Roberta Ginsburg doesn't like divisiveness, nor will she tolerate complacency.
That's why Ginsburg, 59, an East Falls resident, spends her free time coaching ex-criminal offenders and spearheading community-development initiatives.
That's also why starting DNA Connect, a clearinghouse for genetic testing, was the perfect outgrowth of her interests.
The company -- founded by Ginsburg in 2001 -- offers DNA tests for paternity, family reconstruction, ancestral and siblingship purposes.
Her work has also wound up reuniting long-lost family members, identifying missing persons and leading adopted children to their birth parents.
Sitting in her North Broad Street office, which is decorated with paintings of Martin Luther King Jr. and proud-looking African women, Ginsburg described her passion for this work.
"It's important to know where you come from," she began. "Say you're adopted, and you turn 18. You want to know, what happened? Who is my mother? Who is my father? Where do I get my looks? My love to dance?
"People want that connection more and more," she added.
A Lack of Information
But a lot of people lack that information, insisted Ginsburg.
"About one in 12 babies born in the U.S. -- we're not sure who the father is," she said, citing multiple partners, cheating and incest as reasons for these discrepancies.
DNA Connect tests clients by sending blood, or cotton swabs, off to area laboratories. Ginsburg explained that the labs then examine the DNA markers, or structural sequences, in these samples to determine a genetic blueprint. By comparing these results to those of other alleged family members, DNA Connect can provide some accurate answers on kinship.
But Ginsburg's work is not all science; she often ends up in the middle of some sticky family situations. In one case, for example, Ginsburg, who frequently makes home visits, was called to a house where a mother suddenly showed up at another woman's doorstep with a 2-year-old in tow. According to the woman who telephoned, the baby had been left because, apparently, her son was the father.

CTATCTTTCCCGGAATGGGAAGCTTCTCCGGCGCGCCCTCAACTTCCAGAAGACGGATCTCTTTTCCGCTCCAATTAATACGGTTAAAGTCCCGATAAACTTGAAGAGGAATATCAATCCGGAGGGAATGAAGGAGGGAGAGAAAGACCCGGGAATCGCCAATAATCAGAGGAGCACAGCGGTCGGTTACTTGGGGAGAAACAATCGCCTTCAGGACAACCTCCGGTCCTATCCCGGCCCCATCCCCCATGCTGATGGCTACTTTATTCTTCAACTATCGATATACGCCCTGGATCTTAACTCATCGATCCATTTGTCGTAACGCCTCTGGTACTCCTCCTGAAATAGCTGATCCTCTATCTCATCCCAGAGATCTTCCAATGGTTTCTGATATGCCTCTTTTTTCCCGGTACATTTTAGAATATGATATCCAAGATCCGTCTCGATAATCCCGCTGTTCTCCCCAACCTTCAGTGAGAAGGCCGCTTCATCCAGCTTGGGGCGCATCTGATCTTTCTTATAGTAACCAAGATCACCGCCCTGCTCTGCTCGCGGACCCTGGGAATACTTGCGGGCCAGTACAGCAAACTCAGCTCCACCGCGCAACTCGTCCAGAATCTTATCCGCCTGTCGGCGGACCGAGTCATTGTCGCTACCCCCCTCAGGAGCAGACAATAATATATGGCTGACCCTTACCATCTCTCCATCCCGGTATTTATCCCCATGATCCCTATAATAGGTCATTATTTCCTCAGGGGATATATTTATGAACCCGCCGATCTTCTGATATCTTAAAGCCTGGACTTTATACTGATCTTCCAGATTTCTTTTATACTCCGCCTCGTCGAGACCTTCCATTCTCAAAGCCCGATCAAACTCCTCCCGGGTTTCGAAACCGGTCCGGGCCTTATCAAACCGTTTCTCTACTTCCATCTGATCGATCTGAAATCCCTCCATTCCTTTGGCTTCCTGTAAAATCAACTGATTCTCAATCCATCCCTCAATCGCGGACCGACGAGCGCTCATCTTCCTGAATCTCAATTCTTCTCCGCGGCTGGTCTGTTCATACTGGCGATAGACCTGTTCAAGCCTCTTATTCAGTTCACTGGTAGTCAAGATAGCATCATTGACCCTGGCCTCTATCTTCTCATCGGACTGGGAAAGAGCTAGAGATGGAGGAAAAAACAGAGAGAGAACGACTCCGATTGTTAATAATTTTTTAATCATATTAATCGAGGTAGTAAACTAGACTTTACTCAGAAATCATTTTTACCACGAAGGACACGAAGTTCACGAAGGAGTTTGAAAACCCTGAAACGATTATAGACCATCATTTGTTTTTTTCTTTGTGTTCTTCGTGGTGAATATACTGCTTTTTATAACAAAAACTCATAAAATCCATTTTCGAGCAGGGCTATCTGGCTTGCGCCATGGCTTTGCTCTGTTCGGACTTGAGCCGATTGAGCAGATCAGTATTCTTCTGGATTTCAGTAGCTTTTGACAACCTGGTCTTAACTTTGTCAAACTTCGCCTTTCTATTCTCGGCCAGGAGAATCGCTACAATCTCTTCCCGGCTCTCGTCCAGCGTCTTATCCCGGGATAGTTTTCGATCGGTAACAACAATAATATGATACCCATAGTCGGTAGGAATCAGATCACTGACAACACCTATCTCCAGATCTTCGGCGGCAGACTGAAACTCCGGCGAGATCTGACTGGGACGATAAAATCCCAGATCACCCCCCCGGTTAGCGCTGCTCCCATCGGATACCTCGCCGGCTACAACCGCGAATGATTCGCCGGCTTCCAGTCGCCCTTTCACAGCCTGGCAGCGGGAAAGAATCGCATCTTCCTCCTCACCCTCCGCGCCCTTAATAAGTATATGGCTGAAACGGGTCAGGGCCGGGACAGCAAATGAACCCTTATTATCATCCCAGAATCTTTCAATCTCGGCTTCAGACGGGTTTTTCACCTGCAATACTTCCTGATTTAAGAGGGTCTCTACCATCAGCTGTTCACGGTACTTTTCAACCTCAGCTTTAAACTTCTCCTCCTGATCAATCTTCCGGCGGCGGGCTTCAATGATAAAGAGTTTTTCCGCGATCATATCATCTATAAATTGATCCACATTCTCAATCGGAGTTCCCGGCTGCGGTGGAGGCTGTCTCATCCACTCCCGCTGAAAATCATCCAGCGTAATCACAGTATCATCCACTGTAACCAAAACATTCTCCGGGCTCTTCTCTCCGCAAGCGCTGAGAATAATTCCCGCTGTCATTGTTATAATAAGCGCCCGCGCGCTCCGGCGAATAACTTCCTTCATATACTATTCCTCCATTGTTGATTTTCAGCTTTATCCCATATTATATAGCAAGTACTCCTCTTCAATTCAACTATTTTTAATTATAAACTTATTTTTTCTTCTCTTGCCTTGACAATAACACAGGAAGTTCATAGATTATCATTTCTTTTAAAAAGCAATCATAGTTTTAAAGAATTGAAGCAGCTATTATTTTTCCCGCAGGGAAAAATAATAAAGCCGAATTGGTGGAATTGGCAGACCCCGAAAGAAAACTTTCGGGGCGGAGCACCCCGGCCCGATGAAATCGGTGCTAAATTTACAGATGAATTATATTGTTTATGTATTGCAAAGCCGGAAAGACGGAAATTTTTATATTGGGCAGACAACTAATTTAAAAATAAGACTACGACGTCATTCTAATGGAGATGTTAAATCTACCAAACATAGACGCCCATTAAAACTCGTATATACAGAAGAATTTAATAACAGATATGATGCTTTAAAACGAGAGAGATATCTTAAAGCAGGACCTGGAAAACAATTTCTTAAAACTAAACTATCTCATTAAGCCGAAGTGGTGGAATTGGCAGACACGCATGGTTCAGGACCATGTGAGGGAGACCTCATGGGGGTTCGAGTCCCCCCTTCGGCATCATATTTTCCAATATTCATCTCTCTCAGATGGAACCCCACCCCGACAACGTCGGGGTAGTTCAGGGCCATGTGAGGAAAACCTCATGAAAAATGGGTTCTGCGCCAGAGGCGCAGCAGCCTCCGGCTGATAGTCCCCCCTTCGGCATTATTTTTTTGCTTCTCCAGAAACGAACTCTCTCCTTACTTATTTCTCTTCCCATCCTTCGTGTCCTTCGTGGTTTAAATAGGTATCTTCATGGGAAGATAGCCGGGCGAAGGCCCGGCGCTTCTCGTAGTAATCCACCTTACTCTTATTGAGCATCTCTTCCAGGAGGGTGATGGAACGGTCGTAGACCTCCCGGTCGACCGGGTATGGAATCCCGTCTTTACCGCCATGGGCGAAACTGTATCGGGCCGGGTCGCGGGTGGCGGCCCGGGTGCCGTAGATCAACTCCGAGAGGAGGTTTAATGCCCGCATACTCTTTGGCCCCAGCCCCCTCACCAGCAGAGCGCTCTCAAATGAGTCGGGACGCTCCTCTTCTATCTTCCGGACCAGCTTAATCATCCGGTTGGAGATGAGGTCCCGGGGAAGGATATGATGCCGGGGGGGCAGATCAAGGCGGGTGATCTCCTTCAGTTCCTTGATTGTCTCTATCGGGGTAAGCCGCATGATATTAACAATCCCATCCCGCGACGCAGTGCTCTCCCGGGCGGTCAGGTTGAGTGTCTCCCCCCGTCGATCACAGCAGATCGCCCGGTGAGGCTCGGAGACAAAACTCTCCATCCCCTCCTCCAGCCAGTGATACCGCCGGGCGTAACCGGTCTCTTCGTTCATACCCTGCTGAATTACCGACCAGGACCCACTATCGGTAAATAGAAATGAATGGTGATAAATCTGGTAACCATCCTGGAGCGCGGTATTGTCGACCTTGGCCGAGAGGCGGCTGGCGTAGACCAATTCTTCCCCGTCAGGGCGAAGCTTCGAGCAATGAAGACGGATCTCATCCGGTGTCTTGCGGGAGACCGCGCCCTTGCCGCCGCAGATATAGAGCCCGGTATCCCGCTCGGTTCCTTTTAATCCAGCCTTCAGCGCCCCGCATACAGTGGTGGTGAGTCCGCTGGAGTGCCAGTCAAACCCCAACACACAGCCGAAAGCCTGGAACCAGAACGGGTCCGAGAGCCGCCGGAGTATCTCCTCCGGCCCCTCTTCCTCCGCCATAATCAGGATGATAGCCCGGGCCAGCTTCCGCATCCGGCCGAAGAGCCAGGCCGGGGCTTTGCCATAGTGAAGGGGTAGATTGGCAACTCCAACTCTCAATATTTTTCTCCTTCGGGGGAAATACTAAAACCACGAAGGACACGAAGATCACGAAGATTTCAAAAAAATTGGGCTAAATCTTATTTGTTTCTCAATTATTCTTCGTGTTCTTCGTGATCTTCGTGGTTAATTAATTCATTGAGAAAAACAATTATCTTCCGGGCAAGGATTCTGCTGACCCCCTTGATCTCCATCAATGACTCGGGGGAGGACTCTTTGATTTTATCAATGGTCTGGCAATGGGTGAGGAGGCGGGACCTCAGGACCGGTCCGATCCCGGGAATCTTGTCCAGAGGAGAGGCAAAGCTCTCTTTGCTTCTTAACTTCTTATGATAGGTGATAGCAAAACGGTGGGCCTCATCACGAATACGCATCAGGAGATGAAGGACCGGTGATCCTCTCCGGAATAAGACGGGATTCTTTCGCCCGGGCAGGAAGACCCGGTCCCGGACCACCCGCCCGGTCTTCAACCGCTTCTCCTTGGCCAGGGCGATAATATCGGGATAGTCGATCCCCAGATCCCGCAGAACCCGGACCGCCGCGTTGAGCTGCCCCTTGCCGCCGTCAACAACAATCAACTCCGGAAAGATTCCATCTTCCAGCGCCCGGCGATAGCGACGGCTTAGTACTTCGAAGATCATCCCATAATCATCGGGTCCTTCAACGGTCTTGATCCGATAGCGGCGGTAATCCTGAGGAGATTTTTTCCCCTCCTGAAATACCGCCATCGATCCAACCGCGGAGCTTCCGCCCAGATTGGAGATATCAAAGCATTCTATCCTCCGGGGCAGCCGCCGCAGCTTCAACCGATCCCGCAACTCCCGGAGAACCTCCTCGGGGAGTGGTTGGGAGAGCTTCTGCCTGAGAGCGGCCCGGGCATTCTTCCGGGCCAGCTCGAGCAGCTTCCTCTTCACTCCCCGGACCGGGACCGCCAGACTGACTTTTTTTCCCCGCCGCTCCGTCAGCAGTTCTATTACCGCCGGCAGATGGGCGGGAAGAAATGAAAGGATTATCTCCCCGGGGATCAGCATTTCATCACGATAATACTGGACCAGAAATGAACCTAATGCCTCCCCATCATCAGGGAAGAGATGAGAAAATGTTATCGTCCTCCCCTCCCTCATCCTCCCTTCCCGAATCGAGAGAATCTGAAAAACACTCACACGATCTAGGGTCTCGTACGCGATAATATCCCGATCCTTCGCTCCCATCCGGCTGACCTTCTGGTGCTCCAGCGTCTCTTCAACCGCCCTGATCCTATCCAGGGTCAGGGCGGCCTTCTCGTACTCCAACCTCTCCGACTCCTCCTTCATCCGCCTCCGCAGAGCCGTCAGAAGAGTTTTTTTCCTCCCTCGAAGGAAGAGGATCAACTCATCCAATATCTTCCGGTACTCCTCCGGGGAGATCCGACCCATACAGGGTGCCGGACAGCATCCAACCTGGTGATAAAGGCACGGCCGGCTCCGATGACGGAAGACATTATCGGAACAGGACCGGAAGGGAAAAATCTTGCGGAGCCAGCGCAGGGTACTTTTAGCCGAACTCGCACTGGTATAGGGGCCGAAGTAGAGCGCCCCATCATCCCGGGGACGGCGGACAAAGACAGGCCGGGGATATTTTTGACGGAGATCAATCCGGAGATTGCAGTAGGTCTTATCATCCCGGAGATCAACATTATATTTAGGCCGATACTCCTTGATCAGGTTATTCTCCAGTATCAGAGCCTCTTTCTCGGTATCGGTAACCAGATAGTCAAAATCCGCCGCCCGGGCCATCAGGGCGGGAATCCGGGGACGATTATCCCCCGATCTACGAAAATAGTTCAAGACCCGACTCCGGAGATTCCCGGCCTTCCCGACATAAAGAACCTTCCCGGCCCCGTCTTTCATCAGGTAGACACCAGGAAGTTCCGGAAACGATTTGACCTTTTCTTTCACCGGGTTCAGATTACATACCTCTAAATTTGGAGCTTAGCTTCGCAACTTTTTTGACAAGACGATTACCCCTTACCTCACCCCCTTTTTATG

Ginsburg arrived, and tested both the child and the alleged father. Their DNA did turn out to be a match; the man was this baby's biological parent -- and he hadn't had a clue.
"Sometimes, when you go into a house, you could cut the air, it's so tense," she described.
"We don't know when people come in [to us] what their emotional state is."
But Ginsburg, who grew up in West Philadelphia, walks into these situations with relative ease.
"I grew up in a neighborhood that was all kinds of people from all walks of life," she relayed. "I'm used to that and comfortable with that."
Her forthright personality also seems to translate well on radio; Ginsburg has been a popular broadcast personality for years. Operating under the nickname "Roberta G.," she hosted a program called "DNA Mondays," a question-and-answer session on Power 99 FM, for 21/2 years.
These days, she's branching out to Spanish-speaking airwaves, doling out DNA-testing advice on La Nueva Mega 1310 AM.
Ginsburg said she developed a sense of activism early on; she grew up in a house filled with socially minded Jewish women -- her mother, grandmother, aunt and sister.
Her mother worked at the Philadelphia Board of Education's African-American studies department in its earliest days; her grandmother assisted mental-health patients in her free time, often bringing them to the house on weekends.
Ginsburg said that her grandmother, in particular, stands out as a role model.
"I always think Judaism is about doing mitzvahs," she said. "The way I understood it, it was having to do at least one good deed a day."